A blonde Ariel and Jim Carrey as Prince Eric: 'The Little Mermaid' could have been a very different film
Many insights into how the beloved movie could have looked were revealed over the weekend at the D23 Expo in California – did you know Ursula was originally modelled on Joan Collins?
With five of the six highest grossing movies of 2019 so far, and both Frozen II and Star Wars: The Rise Of Skywalker still to come, Disney’s complete and utter dominance of the current movie landscape is clear for all to see.
It wasn’t always this way, though. After 1985’s The Black Cauldron flopped the studio was so close to bankruptcy that its legendary animation department, which had thrived for decades under the guidance of Walt Disney until his death in 1966, was in jeopardy. The critical and financial success of The Little Mermaid in 1989 changed all of that, paving the way for what Disney has become today.
It was no surprise then that the D23 Expo, held over the weekend in California, wanted to celebrate the 30th anniversary of The Little Mermaid in style, as Jodi Benson, the voice of Ariel, oversaw an in-depth celebration of the musical.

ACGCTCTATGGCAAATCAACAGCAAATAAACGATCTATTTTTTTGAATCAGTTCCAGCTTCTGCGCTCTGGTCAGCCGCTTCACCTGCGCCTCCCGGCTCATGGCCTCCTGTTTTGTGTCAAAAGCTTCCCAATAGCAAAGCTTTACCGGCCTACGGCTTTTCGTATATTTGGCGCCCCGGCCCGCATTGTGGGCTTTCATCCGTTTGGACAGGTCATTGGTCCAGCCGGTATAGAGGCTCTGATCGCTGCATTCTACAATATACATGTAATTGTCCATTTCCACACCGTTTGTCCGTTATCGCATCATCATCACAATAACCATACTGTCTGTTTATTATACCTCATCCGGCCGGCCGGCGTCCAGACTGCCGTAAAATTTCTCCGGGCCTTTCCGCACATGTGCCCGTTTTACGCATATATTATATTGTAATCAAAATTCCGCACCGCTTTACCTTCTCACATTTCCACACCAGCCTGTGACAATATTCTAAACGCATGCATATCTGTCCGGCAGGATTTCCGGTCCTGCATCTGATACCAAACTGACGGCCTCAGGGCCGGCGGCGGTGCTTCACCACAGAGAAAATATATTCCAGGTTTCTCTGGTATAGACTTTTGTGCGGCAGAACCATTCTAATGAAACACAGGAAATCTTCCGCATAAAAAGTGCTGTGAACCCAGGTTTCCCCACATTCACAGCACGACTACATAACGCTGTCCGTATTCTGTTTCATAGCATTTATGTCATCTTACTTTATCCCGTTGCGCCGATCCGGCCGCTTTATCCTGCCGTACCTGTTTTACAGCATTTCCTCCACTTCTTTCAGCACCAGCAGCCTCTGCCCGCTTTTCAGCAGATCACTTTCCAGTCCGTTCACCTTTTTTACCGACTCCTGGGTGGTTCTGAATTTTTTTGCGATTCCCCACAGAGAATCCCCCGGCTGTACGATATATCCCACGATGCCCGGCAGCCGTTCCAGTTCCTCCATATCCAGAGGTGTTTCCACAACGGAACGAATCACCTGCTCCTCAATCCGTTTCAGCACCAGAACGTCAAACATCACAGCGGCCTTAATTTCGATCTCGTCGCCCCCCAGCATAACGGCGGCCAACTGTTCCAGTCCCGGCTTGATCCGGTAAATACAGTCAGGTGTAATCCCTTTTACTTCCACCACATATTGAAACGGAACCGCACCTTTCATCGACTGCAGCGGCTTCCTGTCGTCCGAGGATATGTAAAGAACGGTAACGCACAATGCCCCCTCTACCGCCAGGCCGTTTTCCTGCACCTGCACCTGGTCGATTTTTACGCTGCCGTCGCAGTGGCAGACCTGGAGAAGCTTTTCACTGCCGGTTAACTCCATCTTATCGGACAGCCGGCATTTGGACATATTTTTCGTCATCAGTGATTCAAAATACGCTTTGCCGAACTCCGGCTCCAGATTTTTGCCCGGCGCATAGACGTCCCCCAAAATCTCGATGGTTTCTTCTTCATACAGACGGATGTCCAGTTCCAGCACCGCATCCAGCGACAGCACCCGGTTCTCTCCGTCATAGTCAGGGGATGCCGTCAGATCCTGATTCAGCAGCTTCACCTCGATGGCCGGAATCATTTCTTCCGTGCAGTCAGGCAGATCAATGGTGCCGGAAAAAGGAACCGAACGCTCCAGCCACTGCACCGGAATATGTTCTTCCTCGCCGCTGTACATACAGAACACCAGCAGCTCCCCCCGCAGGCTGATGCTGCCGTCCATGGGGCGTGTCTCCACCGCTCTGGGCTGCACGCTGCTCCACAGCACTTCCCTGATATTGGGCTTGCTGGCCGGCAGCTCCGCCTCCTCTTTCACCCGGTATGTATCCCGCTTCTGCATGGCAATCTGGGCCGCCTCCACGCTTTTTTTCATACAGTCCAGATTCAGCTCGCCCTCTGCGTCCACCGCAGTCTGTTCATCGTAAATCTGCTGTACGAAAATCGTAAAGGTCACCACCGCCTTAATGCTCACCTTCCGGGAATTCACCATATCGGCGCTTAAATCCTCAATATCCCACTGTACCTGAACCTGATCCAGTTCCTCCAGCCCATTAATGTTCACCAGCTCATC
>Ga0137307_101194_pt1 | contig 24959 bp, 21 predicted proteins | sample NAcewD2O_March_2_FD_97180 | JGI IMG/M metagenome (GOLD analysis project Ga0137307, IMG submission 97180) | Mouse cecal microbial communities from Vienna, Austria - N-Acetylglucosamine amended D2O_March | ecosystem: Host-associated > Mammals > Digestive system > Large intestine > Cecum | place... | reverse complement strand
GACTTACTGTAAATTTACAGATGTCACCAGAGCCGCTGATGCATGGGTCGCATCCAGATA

And Benson had a lot to reveal about the many ways the landmark movie could have been drastically different: it almost starred Jim Carrey and Roseanne Barr, Ursula was nearly a mermaid, and Ariel was almost blonde. Here are the highlights:
The Little Mermaid was originally rejected by Disney
After joining Benson onstage, The Little Mermaid’s co-director Ron Clements recalled how, in January 1985, Disney’s new chief executive Michael Eisner and film president Jeffrey Katzenberg originally rejected his idea for an adaptation of Hans Christian Andersen’s 1837 fairy-tale because it was too similar to their planned sequel for Splash.
It didn’t take long for Eisner and Katzenberg to recognise the error of their ways, though. Just three days later they called Clements, who had pitched them a much happier take on Andersen’s incredibly depressing Little Mermaid fable, which actually ends with the main character dying, and told him to develop the story.
Most of the songs were written in two days
After writing their treatment for The Little Mermaid, Clements and his writing and directing partner John Musker were told by Disney that composer Alan Menken and lyricist Howard Ashman, who had just earned their first Oscar nomination for Little Shop Of Horrors, would be writing the music for the film.
Musker and Clements then flew out to New York from Los Angeles to collaborate with Ashman, who immediately suggested that their British crab Clarence should become Caribbean, as he wanted to bring in a “Jamaican and calypso influenced score that would give it a pop feeling”.
As well as helping to create Sebastian, the beloved singer of Under The Sea, Ashman spent the next two days with Musker and Clements identifying “the bulk” of The Little Mermaid’s songs. Musker and Clements then headed back to Los Angeles to write the script and begin the torturous audition process.
Jim Carrey as Prince Eric? Roseanne Barr as Carlotta?